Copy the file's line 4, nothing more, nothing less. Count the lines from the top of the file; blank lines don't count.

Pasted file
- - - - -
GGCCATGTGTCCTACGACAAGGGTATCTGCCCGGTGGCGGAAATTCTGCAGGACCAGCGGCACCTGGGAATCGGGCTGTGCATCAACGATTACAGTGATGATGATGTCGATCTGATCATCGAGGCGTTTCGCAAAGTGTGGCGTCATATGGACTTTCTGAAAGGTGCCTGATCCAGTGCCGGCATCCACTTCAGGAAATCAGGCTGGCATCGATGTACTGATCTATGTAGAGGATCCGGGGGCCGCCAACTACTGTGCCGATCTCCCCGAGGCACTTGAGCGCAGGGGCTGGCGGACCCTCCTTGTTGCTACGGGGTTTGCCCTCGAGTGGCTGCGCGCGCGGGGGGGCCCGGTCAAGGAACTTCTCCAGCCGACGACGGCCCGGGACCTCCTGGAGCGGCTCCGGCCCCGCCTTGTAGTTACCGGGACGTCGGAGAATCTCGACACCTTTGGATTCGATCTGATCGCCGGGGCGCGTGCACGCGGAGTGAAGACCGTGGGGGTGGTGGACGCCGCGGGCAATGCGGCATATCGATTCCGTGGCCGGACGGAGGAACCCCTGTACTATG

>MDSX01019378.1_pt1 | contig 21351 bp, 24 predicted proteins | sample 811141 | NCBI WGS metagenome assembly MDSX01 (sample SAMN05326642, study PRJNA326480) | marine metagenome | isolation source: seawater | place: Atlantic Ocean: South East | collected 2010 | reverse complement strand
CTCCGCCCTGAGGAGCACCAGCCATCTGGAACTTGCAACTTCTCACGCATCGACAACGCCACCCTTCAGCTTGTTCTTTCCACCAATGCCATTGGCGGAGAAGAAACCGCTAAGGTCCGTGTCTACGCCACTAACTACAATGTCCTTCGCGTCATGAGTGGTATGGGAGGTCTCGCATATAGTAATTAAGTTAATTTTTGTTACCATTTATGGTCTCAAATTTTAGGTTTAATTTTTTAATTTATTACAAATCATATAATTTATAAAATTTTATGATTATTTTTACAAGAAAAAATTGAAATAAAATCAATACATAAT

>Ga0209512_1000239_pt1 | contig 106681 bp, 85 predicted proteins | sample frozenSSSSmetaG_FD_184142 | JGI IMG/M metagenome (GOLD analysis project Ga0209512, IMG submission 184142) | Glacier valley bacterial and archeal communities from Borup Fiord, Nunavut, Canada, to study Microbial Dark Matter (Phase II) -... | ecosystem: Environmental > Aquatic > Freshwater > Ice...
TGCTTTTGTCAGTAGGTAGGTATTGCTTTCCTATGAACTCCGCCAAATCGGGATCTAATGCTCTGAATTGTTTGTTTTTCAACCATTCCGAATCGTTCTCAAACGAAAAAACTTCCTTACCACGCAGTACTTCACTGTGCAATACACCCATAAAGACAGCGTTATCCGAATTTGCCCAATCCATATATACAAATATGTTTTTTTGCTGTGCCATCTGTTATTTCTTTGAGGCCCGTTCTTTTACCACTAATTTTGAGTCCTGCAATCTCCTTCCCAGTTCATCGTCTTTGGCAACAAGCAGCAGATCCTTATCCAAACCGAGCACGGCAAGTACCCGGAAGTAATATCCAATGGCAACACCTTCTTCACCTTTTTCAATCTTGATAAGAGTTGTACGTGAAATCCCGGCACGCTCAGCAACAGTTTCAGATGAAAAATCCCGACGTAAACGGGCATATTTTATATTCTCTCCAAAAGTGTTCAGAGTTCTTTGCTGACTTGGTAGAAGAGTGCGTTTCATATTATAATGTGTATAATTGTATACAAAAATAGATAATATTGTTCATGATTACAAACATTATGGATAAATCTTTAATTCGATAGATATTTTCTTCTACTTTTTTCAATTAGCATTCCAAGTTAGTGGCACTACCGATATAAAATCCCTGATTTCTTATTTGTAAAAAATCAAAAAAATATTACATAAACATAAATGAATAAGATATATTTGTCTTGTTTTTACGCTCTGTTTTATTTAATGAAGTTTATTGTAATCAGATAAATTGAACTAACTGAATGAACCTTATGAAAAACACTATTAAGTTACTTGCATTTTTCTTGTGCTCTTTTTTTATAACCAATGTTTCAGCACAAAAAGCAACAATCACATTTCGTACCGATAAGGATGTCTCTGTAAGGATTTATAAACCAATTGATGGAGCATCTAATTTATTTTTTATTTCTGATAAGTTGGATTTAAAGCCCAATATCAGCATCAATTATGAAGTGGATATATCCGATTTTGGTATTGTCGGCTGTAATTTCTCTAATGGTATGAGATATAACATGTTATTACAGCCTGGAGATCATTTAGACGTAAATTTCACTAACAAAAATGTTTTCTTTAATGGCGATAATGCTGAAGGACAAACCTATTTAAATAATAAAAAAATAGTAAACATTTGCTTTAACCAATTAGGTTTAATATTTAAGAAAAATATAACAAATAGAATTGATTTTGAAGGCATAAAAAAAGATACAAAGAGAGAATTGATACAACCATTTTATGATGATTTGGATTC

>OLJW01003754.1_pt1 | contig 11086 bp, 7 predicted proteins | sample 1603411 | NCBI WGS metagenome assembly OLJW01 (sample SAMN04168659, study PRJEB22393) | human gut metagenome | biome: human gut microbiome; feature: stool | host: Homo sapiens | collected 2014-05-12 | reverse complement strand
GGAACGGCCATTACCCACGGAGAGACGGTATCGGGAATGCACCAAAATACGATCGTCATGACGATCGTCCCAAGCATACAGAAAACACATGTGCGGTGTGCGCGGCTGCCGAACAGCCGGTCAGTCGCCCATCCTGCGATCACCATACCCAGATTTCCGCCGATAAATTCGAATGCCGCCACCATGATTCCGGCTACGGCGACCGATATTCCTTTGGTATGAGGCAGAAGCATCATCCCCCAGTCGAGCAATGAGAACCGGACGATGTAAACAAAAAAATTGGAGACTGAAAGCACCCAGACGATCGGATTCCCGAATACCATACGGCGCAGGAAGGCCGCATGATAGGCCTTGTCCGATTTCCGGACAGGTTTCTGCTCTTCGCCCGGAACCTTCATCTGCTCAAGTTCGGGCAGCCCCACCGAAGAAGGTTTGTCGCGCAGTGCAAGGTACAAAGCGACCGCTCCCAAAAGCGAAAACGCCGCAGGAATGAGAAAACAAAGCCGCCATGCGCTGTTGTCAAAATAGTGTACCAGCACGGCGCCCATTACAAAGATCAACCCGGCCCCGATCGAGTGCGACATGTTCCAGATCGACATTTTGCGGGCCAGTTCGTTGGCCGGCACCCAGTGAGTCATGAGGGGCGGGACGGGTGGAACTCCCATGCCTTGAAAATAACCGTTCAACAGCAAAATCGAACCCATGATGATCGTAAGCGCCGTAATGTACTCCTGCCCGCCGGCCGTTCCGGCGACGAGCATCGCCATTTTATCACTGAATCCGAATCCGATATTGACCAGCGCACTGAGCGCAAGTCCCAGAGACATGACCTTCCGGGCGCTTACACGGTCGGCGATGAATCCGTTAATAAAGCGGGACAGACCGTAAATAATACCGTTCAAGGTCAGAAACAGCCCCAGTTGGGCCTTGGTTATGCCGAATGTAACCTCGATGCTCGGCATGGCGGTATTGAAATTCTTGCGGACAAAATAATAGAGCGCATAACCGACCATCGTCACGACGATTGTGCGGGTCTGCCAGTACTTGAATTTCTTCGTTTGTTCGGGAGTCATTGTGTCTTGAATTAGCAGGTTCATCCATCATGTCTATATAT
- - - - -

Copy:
>Ga0209512_1000239_pt1 | contig 106681 bp, 85 predicted proteins | sample frozenSSSSmetaG_FD_184142 | JGI IMG/M metagenome (GOLD analysis project Ga0209512, IMG submission 184142) | Glacier valley bacterial and archeal communities from Borup Fiord, Nunavut, Canada, to study Microbial Dark Matter (Phase II) -... | ecosystem: Environmental > Aquatic > Freshwater > Ice...